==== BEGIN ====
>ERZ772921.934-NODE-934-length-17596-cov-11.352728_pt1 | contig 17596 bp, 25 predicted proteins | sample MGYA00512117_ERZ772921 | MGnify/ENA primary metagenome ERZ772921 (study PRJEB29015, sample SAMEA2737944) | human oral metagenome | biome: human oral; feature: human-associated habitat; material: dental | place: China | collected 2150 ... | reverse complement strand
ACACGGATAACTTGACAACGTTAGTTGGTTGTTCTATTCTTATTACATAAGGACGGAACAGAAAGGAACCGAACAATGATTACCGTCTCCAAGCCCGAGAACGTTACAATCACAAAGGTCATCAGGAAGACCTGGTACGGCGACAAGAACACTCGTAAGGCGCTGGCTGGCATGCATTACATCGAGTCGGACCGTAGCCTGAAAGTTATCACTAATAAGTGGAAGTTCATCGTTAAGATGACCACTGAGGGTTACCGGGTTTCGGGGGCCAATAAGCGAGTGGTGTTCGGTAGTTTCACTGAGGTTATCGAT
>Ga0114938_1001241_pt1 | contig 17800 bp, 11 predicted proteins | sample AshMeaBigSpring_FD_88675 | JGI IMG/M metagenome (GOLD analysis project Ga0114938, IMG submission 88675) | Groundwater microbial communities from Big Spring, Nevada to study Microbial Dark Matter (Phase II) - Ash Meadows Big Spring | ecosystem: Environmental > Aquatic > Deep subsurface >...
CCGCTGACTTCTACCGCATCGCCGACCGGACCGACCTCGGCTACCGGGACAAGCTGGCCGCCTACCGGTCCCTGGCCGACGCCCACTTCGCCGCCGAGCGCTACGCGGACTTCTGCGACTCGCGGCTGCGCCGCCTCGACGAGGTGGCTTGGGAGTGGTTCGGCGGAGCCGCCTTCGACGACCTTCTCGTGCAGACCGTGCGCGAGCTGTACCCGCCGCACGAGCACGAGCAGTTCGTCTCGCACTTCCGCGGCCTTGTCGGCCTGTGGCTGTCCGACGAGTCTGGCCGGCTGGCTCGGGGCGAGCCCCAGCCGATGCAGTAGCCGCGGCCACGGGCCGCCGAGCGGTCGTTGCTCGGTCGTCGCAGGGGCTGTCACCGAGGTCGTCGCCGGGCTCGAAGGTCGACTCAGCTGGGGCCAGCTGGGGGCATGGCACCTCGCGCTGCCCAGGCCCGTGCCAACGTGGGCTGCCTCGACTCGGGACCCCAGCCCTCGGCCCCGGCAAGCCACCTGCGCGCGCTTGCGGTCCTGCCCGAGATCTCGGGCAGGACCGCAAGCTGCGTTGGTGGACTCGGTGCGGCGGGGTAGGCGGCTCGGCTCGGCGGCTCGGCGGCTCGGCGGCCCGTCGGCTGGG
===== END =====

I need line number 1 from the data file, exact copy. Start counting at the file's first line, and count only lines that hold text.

>ERZ772921.934-NODE-934-length-17596-cov-11.352728_pt1 | contig 17596 bp, 25 predicted proteins | sample MGYA00512117_ERZ772921 | MGnify/ENA primary metagenome ERZ772921 (study PRJEB29015, sample SAMEA2737944) | human oral metagenome | biome: human oral; feature: human-associated habitat; material: dental | place: China | collected 2150 ... | reverse complement strand